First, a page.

Health Nutrition Hints

Nutrition in Cancer- Definition, Side Effects, Nutritional Tips

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Definition

Nutrition in Cancer in which patient faces many nutritional problems during the period of chemotherapy; we must help him solve his issues with food and loss of appetite; here are all the tips and guidelines concerning the nutrition of cancer patients and chemotherapy

Chemotherapy is one of the most general types of cancer treatments in which drugs remain used to kill cancer cells and prevent their spread and reproduction. Cancer chemotherapy is an effective treatment that has saved millions of lives. Drugs used in chemotherapy usually do not differentiate between fast-growing cancer cells and other types of fast-growing cells such as blood cells, skin cells, and stomach lining cells.

Side Effects

feeling tired and generally weak.
– high temperature of 38°c.
– shivering.
Breathing difficulties.
– chest
Pain – flu-like symptoms, such as muscle pain.
– bleeding gums or nose.
– mouth ulcers may make the patient stop eating or drinking.
– difficulty swallowing and dry mouth.
– anorexia.
– constant vomiting.
Diarrhea.
– changes in the taste and smell.
– hair loss.

It may be stimulating to familiarize to the side effects of chemotherapy, but we should know that they are just temporary effects that will end as soon as the treatment period is over. What concerns us here is nutrition, loss of appetite during chemotherapy, and associated malnutrition problems that may seriously impact the patient’s health, disease development, and treatment.

The topic of healthy eating and the very appropriate options is essential at all stages of cancer treatment, as its importance remains mainly reflected in three axes:

1- maintaining body moisture and muscle tissues and combating dehydration.

2- strengthening immunity and combating some of the side effects you may experience during treatment, such as fatigue and general weakness.

3- get calories, energy, essential nutrients, and fight malnutrition.

Nutritional Tips

1- eating small meals distributed all day and every two hours (6-8 meals per day) instead of three main meals. It will help you cope with nausea and loss of appetite.

2- focus on soft, soft, and easy-to-digest foods. It is always possible to grind and prepare food using a blender, taking into account food safety rules, appropriate temperatures, and hygiene during preparation and presentation. It will help if there are sores in the mouth and an inability to digest food.

3- focus on drinking liquids to prevent dehydration, including soups, juices, and various drinks, such as tea, ginger, or pomegranate juice.

4- to relieve nausea, it is possible to add some foods, tastes, and various smells such as acidic foods, mint or ginger, and other spices and herbs.

5- it is preferable not to drink liquids with meals but to focus on them among themselves in sufficient quantities and keep them nearby to prevent feeling full early and whole when eating with meals.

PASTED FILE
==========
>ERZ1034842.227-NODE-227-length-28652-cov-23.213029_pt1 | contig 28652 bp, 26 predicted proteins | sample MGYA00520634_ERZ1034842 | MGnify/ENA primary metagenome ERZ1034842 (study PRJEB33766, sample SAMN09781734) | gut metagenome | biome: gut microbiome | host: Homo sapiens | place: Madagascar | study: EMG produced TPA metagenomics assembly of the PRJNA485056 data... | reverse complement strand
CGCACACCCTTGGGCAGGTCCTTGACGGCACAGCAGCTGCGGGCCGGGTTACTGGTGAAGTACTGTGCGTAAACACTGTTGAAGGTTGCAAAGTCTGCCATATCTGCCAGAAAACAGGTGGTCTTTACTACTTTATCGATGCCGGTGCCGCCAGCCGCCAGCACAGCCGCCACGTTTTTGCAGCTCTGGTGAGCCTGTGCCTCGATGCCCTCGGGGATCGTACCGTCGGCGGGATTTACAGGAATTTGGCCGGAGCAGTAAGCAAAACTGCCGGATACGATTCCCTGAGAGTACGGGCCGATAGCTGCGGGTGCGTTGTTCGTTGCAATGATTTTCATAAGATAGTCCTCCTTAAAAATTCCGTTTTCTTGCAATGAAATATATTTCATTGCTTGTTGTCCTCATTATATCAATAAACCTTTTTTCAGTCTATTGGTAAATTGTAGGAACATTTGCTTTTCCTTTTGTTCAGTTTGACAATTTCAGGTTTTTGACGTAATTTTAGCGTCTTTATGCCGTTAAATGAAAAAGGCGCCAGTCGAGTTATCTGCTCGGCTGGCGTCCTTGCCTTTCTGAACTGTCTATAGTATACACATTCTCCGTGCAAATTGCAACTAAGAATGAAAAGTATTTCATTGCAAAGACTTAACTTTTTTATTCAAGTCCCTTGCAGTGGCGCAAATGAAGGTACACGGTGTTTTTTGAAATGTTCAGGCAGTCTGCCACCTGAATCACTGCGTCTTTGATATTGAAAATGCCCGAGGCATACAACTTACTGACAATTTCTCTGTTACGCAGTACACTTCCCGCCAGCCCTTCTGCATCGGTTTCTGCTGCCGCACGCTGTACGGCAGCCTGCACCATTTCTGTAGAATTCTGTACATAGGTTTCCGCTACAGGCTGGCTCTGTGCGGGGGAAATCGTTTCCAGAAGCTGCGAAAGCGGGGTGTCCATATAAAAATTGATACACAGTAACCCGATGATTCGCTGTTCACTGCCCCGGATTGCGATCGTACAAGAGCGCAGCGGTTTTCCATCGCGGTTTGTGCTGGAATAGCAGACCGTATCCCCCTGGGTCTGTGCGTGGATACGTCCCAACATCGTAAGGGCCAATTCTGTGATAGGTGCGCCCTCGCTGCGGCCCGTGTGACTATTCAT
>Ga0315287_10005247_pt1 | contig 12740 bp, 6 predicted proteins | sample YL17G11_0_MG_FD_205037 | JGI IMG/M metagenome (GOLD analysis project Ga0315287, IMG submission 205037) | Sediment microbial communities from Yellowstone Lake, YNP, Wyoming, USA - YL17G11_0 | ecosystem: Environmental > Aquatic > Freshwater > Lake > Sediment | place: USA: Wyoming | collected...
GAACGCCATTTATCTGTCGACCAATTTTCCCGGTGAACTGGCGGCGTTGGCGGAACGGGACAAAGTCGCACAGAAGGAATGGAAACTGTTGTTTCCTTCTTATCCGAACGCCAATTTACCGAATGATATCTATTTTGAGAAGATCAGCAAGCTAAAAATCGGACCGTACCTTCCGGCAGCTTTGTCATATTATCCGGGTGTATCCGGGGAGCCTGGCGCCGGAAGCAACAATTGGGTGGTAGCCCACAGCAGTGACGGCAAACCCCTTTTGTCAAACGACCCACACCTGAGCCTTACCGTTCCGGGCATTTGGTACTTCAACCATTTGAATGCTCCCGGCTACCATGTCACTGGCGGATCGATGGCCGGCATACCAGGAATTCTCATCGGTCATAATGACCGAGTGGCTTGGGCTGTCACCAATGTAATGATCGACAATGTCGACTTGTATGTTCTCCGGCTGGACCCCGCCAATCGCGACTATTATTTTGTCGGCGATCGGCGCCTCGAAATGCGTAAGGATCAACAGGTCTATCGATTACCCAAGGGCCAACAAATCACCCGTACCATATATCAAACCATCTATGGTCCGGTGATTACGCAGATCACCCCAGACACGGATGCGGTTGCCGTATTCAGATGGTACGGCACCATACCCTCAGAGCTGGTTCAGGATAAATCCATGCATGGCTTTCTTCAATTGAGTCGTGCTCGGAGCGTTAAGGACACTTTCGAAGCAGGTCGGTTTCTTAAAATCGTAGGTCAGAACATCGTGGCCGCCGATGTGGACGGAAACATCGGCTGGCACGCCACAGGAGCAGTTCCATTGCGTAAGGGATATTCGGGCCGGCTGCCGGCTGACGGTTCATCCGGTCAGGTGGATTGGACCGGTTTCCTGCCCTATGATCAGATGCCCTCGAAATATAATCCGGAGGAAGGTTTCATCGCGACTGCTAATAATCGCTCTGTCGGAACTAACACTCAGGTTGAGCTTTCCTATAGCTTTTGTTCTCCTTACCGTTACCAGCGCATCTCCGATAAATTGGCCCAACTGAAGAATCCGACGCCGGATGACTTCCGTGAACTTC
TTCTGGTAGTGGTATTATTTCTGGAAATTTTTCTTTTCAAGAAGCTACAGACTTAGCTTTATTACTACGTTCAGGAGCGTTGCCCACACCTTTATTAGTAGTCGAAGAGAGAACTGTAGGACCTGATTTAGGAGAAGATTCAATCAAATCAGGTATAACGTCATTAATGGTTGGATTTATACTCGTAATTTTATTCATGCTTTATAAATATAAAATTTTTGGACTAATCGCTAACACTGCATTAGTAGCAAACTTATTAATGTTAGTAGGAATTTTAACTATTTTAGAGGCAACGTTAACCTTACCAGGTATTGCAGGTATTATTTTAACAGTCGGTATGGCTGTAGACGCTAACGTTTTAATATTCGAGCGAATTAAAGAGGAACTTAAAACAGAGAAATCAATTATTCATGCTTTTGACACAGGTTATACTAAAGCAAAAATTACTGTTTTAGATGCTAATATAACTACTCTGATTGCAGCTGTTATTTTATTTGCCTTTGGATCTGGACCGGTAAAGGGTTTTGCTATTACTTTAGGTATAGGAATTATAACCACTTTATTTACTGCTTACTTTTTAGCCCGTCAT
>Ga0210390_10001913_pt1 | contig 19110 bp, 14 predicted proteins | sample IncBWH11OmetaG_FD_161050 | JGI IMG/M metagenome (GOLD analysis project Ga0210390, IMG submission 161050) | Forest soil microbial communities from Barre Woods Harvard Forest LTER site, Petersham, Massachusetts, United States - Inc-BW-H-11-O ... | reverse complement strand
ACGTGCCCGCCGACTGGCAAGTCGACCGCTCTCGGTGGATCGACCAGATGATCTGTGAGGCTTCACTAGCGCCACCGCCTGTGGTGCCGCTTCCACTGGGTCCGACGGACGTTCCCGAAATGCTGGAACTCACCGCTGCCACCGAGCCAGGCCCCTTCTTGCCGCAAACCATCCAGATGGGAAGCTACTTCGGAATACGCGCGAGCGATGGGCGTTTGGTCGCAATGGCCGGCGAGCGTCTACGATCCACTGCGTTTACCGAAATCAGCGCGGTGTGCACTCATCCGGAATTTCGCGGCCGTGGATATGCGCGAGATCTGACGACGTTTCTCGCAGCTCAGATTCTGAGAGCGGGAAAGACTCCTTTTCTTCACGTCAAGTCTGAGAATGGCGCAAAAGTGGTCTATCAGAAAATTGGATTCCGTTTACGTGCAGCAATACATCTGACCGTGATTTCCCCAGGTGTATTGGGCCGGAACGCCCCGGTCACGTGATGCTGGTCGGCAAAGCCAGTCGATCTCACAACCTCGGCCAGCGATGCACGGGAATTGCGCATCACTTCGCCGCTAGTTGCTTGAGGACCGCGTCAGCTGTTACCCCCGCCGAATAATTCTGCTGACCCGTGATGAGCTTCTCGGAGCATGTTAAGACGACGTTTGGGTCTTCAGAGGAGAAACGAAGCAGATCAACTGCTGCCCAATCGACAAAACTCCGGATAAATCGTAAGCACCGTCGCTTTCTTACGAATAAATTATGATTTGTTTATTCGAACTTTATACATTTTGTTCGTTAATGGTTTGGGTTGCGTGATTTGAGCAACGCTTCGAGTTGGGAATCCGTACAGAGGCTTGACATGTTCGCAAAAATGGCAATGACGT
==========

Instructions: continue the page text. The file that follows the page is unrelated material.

7- to increase the calories consumed, focus on eating functional starches of potatoes, pasta, rice, bread, etc., add nuts, for example, to a cocktail cup.

8- focus on eating high-calorie snacks at home away from the hospital, relaxed, and your appetite is better.

9- eat slowly with good digestion.

10- eating in a loving atmosphere, such as with friends or in a family setting, will encourage you to eat your meals more.

11- focus on high-nutrient foods and protein and avoid poor or low-protein foods, such as soft drinks.

12- if you are suffering from diarrhea, avoid high-fat foods and pans.

13- In diarrhea, avoid high caffeine drinks and foods and replace milk with soy milk, almonds, or other dairy alternatives.

Additional Tips for Nutrition in Cancer

Avoid eating very hot or icy foods, and eat foods at room temperature.

Try to avoid eating in the kitchen, and stay away from strong smells that may cause you nausea, preferably the patient not to prepare the food himself, and provide him covered and unexposed.

Always try different types and recipes of foods, and take care of diversification and eat what you love.

In a dry mouth, it is possible to chew ice cubes and suck them or eat ice cream; this will help you and improve your feeling. It is possible to eat citrus fruits and juices such as lemons that promote saliva secretion and taste sense.

If you feel a metallic taste and bitterness in the mouth, replacing metal food items with plastic or paper remains recommended.
Stay away from red meat and use its alternatives to white meat, fish, or legumes such as ventilates if you are disturbed by their smell or taste.

Take care of food safety and cleanliness, and always make sure that the food is valid and the completion dates for what you eat.

Supplements can be added and taken in addition to your food, but after consulting the specialist.

Avoid taking daily medications on an empty stomach.

Always try your meal hours before the chemotherapy session.

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